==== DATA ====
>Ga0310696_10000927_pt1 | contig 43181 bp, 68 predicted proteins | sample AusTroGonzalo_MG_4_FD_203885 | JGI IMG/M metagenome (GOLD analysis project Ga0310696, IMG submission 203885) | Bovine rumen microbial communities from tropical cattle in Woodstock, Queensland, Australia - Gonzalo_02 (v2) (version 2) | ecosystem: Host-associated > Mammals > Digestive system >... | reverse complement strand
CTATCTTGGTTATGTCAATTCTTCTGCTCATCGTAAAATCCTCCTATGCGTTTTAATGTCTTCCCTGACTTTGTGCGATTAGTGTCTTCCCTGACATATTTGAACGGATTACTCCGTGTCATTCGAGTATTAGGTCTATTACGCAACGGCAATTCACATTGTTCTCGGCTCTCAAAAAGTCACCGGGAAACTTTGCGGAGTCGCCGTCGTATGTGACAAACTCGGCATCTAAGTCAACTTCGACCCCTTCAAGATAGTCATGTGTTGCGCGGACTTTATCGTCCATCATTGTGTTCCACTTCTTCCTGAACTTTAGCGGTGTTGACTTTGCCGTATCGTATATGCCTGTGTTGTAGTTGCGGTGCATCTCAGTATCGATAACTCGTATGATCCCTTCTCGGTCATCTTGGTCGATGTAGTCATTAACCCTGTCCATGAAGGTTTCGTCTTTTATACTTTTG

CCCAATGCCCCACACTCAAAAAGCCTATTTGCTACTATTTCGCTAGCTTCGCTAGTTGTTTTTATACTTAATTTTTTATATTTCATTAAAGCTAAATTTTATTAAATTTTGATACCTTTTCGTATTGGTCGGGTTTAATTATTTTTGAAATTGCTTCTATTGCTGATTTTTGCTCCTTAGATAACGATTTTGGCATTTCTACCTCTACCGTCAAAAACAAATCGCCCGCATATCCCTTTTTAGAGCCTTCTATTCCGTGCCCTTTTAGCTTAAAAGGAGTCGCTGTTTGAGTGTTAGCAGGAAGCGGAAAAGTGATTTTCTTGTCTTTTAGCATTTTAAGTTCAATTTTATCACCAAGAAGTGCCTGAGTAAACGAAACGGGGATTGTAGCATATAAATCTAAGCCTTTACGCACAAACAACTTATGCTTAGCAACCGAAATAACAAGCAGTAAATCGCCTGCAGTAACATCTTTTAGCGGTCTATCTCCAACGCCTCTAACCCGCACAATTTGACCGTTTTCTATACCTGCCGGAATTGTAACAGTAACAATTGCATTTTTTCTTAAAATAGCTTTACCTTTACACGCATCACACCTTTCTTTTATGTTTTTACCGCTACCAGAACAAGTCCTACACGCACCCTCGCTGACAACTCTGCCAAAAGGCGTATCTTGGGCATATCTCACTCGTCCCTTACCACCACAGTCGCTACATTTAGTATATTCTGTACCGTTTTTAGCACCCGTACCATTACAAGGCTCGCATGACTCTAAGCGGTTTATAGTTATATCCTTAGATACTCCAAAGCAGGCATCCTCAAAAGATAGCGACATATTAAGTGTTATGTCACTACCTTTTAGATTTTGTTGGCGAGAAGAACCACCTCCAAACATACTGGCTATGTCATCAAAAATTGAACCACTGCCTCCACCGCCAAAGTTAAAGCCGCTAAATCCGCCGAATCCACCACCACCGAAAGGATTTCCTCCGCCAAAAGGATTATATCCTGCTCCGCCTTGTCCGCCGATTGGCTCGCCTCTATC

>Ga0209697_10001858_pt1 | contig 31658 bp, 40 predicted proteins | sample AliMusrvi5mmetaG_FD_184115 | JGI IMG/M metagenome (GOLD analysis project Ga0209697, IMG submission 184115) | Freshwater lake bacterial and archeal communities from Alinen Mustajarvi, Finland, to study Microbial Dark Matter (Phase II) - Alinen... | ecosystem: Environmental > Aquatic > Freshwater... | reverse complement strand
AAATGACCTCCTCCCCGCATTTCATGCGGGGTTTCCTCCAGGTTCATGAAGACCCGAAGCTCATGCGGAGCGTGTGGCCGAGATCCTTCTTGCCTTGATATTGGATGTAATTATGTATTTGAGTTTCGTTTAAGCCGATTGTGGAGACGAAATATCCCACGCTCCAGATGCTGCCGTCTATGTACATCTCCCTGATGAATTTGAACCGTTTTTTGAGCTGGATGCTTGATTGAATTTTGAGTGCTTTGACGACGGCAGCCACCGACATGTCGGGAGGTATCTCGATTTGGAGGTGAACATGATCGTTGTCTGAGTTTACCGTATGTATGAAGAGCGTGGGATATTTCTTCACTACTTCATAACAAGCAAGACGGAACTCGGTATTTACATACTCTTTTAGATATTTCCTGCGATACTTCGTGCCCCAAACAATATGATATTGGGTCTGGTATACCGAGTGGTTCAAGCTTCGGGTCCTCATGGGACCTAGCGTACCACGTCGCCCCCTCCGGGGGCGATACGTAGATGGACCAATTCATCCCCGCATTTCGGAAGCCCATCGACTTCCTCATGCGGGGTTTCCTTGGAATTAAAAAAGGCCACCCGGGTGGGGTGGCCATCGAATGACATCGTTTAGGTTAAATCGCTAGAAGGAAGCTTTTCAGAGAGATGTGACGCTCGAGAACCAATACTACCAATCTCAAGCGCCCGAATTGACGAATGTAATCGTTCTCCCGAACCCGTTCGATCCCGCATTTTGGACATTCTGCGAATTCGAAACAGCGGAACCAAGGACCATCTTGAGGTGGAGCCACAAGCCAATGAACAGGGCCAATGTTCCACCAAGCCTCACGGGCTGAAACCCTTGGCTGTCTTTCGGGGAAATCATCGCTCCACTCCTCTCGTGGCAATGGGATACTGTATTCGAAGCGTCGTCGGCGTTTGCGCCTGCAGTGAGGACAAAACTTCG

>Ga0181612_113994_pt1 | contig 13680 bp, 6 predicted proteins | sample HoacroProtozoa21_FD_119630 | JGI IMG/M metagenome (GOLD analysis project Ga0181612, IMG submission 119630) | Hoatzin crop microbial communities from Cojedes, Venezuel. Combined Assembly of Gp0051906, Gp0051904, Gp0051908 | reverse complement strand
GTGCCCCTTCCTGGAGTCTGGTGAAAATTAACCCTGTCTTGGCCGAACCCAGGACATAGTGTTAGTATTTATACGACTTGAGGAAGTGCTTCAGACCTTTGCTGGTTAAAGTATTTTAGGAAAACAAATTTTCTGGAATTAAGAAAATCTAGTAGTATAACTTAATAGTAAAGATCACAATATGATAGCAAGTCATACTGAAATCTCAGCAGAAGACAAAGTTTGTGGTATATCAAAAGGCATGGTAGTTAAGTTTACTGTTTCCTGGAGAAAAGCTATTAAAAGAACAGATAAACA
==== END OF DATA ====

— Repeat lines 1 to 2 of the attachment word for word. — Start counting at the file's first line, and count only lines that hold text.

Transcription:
>Ga0310696_10000927_pt1 | contig 43181 bp, 68 predicted proteins | sample AusTroGonzalo_MG_4_FD_203885 | JGI IMG/M metagenome (GOLD analysis project Ga0310696, IMG submission 203885) | Bovine rumen microbial communities from tropical cattle in Woodstock, Queensland, Australia - Gonzalo_02 (v2) (version 2) | ecosystem: Host-associated > Mammals > Digestive system >... | reverse complement strand
CTATCTTGGTTATGTCAATTCTTCTGCTCATCGTAAAATCCTCCTATGCGTTTTAATGTCTTCCCTGACTTTGTGCGATTAGTGTCTTCCCTGACATATTTGAACGGATTACTCCGTGTCATTCGAGTATTAGGTCTATTACGCAACGGCAATTCACATTGTTCTCGGCTCTCAAAAAGTCACCGGGAAACTTTGCGGAGTCGCCGTCGTATGTGACAAACTCGGCATCTAAGTCAACTTCGACCCCTTCAAGATAGTCATGTGTTGCGCGGACTTTATCGTCCATCATTGTGTTCCACTTCTTCCTGAACTTTAGCGGTGTTGACTTTGCCGTATCGTATATGCCTGTGTTGTAGTTGCGGTGCATCTCAGTATCGATAACTCGTATGATCCCTTCTCGGTCATCTTGGTCGATGTAGTCATTAACCCTGTCCATGAAGGTTTCGTCTTTTATACTTTTG